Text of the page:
Netflix’s ‘Hurricane Season’ is marked with a gritty realism as it explores a myriad of themes that are almost an indistinguishable reflection of the reality of small Mexican towns. Directed by Elisa Miller, the Mexican thriller film tells the story of individuals in the small town of La Matosa where the murder of the Witch, a divisive figure among the locals, is murdered under mysterious circumstances. It also tackles sensitive subjects such as homosexuality, violence, and the perils of adolescents in an unsupervised community. Therefore, viewers must be curious to discover whether the headline-worthy premise is actually inspired by real events.
The Inspiration Behind Hurricane Season
‘Hurricane Season’ is not based on a true story. The film is an adaptation of Mexican author Fernanda Melchor’s book ‘Temporada de Huracanes,’ which was released in 2017. The book was translated into English by Sophie Hughes and released in 2020. However, the basic concept of the novel was devised by Melchor from a real-life incident. According to the author, she first wanted to write a non-fiction, investigative book about the murder of an alleged Witch. The incident occurred in the small town of Veracruz, where a woman was murdered by her ex-lover, who alleged the woman was bewitching him. The woman’s mutilated body was found floating in a nearby river.
Initially, Melchor planned on traveling to Veracruz to research the incident and wanted to write a true-crime book inspired by Truman Capote’s 1996 non-fiction book ‘In Cold Blood.’ However, she soon abandoned the idea due to safety concerns. Instead, Melchor used the incident to formulate a frictional story that explores the culture in a town like Veracruz and examines the root of violence in a small community. While the original concept was derived from the real-life incident, Melchor also drew inspiration from personal experiences while crafting the story. Melchor stated that the fictional town of La Matosa, where the story takes place, is inspired by several locations she visited.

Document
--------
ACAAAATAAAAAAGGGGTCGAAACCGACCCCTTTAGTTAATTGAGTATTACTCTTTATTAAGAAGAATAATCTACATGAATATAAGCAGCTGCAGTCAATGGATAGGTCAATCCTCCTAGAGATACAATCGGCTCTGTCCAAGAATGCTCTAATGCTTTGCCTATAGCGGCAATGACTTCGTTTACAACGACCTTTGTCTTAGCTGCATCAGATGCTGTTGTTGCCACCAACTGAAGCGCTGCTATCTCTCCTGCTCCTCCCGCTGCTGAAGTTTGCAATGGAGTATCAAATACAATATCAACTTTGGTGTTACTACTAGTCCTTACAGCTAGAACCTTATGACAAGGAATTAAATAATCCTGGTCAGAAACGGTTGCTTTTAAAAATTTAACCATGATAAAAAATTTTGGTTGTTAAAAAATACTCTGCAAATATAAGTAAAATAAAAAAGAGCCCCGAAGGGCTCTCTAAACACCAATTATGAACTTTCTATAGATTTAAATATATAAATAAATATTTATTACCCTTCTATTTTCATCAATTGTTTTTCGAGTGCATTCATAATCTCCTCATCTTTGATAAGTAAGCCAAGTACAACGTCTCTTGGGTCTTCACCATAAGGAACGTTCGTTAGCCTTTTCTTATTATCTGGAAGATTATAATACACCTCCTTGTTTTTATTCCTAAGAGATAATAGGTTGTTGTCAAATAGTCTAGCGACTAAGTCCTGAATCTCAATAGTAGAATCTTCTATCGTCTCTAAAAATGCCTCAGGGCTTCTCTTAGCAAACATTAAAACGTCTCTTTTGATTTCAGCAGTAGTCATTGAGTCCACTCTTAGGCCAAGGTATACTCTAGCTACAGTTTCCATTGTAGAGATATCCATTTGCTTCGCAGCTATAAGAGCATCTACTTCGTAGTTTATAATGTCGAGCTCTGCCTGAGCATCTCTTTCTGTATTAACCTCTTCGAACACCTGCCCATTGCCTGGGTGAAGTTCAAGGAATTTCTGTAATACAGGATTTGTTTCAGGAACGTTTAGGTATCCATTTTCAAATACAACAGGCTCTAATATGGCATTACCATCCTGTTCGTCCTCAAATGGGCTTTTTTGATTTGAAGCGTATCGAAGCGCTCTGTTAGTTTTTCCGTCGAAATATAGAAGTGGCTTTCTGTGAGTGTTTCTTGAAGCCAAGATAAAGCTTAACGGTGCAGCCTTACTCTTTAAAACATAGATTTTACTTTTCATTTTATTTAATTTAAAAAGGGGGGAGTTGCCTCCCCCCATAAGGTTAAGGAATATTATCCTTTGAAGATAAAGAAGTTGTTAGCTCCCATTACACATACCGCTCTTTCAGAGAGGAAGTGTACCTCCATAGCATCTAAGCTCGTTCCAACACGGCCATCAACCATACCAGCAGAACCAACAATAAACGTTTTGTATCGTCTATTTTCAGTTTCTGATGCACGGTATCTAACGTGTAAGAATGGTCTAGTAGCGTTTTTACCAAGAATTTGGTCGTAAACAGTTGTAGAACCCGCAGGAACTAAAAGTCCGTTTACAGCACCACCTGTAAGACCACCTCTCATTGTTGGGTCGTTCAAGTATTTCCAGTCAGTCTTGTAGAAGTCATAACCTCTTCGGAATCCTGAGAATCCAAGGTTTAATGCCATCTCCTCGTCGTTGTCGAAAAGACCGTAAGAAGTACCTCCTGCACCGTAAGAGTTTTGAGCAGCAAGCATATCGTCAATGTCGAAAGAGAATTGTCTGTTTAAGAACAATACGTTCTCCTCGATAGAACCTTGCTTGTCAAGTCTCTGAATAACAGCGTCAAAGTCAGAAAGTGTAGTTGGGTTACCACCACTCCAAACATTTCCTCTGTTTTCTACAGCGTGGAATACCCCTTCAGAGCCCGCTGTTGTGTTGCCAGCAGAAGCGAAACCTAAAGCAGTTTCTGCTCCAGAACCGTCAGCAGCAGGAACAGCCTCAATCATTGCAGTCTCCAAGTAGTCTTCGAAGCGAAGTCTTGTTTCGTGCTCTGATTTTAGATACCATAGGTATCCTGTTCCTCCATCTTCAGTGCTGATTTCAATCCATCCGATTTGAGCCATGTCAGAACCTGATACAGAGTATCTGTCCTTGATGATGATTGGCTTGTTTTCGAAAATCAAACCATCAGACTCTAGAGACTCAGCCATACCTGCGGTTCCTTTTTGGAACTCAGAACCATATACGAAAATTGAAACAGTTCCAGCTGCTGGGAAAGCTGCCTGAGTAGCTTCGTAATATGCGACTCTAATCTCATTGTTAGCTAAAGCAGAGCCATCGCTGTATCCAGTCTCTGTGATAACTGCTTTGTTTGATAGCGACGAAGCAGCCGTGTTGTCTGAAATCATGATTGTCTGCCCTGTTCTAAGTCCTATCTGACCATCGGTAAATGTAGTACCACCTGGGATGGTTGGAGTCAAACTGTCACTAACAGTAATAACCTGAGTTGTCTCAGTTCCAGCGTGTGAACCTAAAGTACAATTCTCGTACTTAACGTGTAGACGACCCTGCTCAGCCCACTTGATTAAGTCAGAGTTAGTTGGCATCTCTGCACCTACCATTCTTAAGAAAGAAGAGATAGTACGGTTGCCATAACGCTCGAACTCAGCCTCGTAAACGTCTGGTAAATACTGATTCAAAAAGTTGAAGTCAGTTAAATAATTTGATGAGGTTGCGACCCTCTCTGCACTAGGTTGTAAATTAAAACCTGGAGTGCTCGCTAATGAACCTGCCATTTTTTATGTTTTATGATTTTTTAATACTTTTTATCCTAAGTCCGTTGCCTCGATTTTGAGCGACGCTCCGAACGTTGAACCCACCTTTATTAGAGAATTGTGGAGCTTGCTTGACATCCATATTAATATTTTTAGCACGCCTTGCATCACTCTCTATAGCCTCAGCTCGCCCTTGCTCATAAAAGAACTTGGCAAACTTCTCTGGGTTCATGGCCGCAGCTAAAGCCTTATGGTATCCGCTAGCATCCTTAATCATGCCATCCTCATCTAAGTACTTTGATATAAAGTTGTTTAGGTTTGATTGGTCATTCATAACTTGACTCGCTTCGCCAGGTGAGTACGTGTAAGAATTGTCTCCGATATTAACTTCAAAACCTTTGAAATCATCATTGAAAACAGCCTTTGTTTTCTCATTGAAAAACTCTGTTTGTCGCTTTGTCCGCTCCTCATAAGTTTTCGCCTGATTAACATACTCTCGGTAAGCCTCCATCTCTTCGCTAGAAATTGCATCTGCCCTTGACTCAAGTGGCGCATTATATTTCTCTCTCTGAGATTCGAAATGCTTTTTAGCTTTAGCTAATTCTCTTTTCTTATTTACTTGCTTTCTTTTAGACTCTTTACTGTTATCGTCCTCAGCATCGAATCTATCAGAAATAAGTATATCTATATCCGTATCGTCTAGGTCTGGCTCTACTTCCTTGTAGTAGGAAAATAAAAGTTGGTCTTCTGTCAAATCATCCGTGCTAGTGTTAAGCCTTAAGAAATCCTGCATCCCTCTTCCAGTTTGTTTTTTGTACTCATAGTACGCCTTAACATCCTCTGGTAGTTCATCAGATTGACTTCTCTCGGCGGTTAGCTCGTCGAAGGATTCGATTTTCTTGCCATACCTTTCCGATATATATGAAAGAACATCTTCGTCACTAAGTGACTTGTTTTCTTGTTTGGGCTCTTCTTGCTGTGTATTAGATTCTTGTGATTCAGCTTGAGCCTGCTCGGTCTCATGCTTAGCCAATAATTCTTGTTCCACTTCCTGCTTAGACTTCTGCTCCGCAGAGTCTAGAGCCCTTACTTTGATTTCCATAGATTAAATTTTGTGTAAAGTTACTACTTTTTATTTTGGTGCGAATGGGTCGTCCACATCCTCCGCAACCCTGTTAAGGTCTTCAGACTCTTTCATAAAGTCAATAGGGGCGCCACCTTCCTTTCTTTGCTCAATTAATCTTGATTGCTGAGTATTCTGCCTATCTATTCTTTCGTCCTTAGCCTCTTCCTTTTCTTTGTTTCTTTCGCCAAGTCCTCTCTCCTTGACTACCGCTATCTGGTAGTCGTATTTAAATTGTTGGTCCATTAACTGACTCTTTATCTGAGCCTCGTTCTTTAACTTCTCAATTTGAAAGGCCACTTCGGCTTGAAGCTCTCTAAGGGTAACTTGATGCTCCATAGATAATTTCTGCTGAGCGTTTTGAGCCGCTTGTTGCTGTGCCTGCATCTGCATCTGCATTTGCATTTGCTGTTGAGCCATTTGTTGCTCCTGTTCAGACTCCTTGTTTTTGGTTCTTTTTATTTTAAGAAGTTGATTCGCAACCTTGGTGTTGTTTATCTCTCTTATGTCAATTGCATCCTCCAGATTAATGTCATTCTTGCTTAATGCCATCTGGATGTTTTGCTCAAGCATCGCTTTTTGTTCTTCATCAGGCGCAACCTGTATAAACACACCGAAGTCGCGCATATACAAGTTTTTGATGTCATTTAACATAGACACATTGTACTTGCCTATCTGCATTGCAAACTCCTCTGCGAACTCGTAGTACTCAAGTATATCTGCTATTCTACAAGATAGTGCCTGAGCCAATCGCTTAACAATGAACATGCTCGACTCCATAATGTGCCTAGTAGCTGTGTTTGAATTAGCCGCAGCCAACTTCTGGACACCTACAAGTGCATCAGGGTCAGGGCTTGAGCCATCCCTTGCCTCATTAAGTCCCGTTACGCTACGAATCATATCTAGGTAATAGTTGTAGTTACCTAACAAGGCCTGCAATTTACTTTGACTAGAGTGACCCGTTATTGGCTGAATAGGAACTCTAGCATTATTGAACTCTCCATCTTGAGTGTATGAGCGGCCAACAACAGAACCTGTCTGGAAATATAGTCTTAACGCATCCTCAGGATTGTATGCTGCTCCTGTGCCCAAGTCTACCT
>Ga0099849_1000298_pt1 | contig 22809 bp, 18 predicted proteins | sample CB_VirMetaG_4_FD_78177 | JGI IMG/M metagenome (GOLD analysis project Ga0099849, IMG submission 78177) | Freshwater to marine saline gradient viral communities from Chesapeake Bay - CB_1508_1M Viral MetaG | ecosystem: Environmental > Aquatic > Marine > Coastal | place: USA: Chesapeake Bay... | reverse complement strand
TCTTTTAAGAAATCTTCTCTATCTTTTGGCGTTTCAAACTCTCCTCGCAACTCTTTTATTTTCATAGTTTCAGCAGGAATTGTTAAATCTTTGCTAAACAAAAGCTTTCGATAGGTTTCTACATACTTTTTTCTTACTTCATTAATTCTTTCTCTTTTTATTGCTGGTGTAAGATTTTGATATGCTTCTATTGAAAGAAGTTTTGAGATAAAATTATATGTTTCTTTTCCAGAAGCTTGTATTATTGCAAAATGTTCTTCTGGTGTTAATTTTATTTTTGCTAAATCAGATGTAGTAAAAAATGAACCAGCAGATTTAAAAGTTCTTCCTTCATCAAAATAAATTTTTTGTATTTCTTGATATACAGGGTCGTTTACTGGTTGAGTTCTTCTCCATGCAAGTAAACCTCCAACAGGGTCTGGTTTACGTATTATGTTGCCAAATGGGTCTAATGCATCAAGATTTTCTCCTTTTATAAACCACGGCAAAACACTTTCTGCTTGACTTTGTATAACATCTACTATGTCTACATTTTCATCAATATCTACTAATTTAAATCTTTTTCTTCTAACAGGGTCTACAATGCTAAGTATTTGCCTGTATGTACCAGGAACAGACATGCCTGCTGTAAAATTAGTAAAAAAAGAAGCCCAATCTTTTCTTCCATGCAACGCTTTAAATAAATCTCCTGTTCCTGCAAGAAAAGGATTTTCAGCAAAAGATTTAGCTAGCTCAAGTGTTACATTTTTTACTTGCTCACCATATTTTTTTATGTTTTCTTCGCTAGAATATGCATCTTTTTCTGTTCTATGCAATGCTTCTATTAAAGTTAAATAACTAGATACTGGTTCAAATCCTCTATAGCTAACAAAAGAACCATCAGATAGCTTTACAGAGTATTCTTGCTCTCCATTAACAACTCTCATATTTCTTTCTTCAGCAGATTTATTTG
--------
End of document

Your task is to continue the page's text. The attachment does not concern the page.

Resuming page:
The town also serves as a metaphor for a dysfunctional family, and Melchor derived from her own family background while writing the story. “But it’s true that during my adolescence, I went through bad times in my family life, and that’s why I like to talk about young characters trapped in places that seem to have no future, where nobody cares about them, where their parents are abusive or where their parents are themselves like children who need to be looked after. That is, for me, a metaphor for growing up in a dysfunctional family, so of course, there is catharsis,” Melchor stated in an interview with LALT.
Apart from the real-life inspiration, Melchor also drew from several fiction works. In an interview with Punch Magazine, Melchor cited books by authors such as Cormac McCarthy, William Burroughs, and A.M. Homes as inspirations behind the novel. Furthermore, the author also stated that films of directors Larry Clark and David Lynch informed her depiction of beauty and sordidness in the book. In the same interview, Melchor also highlighted femicide as the primary theme of the novel. “In fact, my original intention was to be a little bit sarcastic because the novel is about femicide, the killing of women not only due to hate but also fear, a sort of immature, disproportionate rebellion against the perceived power of women, and nothing beautiful could actually be born from that,” Melchor said.
All things said, ‘Hurricane Season’ is not directly based on a true story. It is a mostly faithful adaptation of Fernanda Melchor’s book, which explores the microcosms of a violent act that affects not only individuals but also an entire community. The story is partly inspired by a real event, with Melchor’s real-life experiences and fictional influences interspersed across the narrative that highlights the influence of drugs, sex, and alcohol in a small community while providing poignant social commentary about homosexuality, feminism, and distrust. As a result, the story is extremely grounded and exudes an uncanny sense of realism with respect to life in a small Mexican town.
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